Another unique feature of this ice field is that the water from here reaches not one, not two, but three different oceans – Pacific, Atlantic, and the Arctic Ocean! It is known as a triple continental divide. Try to wrap your head around that. This fact alone would make this a definite place of worship!
Now that I’m talking about worship and mystical experiences and so on, let me get back to the narrative. The view affected me so much, I actually contemplated just sitting down there. As in Forever. As in taking “sanyas” – the last stage of a human being’s life according to ancient Indian traditions. A stage when one is ready to renounce all their worldly possessions and just sit down and meditate in a peaceful place. A place just like this one. I except, I had never imagined that such a place even existed.
Or had I?
That scene, with the immense ice field up in the heavens, the humongous glacier emerging from it, and the waterfall cascading down, as if making a small offering to this incredible wonder of nature, was somehow familiar even though I had never been here before. Where had I seen it?
That’s when this thought occurred to me. That scene was familiar to me because, embedded somewhere deep inside my brain was this exact picture. Metaphorically of course, but equally real to me. The ice field and the glacier represented the vast beauty, serenity, and generosity of creation, and the calmly cascading waterfall represented my tiny little offering to this place of worship.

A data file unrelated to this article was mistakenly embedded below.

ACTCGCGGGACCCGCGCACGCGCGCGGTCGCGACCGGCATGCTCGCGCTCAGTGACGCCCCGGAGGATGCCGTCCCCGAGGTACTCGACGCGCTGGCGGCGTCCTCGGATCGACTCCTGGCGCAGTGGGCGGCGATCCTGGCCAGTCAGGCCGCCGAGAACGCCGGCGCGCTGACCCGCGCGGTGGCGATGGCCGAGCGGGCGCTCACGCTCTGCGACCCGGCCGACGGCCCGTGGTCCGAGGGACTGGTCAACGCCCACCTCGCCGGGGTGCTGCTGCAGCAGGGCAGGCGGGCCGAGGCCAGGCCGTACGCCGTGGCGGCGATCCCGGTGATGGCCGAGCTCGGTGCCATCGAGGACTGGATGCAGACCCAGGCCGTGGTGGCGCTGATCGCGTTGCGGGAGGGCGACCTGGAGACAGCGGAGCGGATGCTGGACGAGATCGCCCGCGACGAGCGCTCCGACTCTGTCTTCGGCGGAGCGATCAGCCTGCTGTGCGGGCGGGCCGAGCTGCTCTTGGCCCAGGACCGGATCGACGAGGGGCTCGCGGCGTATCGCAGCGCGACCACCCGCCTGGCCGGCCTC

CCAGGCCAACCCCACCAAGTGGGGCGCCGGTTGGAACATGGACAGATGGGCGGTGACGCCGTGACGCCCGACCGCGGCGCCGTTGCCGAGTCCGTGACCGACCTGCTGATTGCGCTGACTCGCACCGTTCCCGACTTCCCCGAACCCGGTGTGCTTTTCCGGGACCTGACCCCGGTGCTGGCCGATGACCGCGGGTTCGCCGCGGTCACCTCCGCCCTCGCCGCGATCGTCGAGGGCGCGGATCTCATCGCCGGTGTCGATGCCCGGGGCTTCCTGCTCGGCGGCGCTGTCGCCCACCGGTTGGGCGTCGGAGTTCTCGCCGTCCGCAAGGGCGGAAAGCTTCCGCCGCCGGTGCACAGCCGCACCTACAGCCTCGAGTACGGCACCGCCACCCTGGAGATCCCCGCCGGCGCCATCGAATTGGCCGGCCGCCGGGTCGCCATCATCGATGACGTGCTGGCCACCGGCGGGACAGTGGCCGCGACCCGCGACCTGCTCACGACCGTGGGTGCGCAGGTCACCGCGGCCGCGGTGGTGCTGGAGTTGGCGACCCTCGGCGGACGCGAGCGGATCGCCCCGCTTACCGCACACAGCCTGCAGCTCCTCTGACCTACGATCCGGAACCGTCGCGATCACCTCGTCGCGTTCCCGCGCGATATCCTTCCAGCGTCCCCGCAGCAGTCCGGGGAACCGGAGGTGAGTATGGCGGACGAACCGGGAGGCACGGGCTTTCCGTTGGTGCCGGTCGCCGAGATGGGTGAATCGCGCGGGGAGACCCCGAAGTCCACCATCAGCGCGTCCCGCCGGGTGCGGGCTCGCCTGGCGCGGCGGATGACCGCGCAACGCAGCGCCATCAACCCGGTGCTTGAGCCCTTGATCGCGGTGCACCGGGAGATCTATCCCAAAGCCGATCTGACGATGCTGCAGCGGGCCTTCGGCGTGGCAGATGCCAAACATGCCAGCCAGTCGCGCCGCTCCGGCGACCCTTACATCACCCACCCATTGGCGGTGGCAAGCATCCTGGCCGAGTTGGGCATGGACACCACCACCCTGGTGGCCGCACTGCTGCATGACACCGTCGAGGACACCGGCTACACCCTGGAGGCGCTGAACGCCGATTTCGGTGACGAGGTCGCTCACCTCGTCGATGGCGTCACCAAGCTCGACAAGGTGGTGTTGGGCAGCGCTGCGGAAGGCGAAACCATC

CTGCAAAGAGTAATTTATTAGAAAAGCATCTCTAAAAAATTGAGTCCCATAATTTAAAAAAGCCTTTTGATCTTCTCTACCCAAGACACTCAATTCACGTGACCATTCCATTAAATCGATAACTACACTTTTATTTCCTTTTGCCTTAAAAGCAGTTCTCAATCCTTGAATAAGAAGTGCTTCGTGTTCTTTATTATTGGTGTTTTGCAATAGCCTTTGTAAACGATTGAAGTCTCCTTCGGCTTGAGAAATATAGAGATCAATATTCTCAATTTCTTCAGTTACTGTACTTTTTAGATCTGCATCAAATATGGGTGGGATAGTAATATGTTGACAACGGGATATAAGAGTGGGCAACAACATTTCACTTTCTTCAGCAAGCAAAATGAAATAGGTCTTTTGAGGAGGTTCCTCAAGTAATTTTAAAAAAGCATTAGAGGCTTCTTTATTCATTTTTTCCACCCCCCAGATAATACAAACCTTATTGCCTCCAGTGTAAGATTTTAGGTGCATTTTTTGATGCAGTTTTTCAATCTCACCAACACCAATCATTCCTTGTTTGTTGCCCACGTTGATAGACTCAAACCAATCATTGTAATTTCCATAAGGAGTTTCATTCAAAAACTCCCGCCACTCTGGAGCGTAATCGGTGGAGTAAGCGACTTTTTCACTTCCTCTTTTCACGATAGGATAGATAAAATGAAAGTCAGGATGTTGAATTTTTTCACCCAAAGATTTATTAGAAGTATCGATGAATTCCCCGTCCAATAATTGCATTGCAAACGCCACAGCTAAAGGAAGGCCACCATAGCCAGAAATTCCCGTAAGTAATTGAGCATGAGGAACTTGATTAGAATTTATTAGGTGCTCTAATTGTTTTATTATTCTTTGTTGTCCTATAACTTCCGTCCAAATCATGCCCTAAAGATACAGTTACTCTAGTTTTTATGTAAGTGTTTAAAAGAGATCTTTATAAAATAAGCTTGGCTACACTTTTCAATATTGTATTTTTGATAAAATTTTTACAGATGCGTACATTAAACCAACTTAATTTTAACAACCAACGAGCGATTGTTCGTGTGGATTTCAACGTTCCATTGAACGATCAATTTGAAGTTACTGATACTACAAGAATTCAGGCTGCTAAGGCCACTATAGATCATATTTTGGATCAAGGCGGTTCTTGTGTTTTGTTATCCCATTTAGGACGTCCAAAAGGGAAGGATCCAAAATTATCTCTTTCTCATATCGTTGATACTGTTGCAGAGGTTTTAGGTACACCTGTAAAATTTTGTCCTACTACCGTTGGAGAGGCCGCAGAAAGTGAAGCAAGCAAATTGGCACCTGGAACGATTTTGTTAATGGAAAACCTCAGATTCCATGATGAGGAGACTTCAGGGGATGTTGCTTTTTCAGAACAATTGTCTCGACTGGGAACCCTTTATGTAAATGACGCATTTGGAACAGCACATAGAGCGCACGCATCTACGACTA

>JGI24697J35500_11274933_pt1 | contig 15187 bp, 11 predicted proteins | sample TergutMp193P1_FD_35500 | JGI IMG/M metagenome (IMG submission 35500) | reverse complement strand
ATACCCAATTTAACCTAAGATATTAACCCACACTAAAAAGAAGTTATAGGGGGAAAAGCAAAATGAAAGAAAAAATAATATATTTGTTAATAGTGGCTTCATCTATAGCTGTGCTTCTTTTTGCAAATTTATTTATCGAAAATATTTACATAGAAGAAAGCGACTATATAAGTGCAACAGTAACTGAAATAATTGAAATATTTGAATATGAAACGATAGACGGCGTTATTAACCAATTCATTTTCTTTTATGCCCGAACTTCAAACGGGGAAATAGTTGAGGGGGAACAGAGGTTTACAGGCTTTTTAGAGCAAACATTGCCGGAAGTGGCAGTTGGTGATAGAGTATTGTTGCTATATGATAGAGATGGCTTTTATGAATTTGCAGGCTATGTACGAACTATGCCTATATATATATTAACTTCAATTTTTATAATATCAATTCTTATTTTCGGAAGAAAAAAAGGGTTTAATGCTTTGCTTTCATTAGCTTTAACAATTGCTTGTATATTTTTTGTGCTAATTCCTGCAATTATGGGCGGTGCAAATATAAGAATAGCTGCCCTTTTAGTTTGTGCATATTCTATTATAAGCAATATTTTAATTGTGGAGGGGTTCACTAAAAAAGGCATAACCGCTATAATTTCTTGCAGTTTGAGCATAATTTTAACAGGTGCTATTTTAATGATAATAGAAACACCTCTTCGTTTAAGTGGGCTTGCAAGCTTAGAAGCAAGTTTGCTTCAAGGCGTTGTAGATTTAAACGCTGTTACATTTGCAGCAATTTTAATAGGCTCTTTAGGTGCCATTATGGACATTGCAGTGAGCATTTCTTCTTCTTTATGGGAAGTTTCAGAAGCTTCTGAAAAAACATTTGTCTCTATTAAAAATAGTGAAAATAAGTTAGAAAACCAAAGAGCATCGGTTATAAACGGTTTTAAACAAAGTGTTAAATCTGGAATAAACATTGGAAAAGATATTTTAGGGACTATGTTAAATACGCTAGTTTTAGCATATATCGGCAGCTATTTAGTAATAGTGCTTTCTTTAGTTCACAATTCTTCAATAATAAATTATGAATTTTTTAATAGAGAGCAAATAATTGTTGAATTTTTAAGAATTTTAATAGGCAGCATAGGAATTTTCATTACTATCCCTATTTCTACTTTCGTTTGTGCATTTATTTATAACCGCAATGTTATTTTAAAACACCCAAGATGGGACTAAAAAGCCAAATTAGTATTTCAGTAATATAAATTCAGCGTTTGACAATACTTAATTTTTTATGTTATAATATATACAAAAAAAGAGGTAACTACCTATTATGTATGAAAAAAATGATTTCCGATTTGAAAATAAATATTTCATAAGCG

After a while, as I came to, I realized that it was too early for me to sit down forever. There are still things to do, places to be, people to be with. Then it was time to head back. But I made a resolution to make this a place of pilgrimage for me. I would try to get here often, ideally annually.
Well, as it happens, you make such resolutions in the heat of the moment and then you return to your daily life and other things take higher priority. Also, over the years, that thought you had there expands and you discover other vistas and other situations that also represent other aspects of you. They enrich your life and your understanding of your life, in many ways.
Suffices to say that it took me more than 10 years to make this pilgrimage again. I sincerely hope the next one won’t be that long.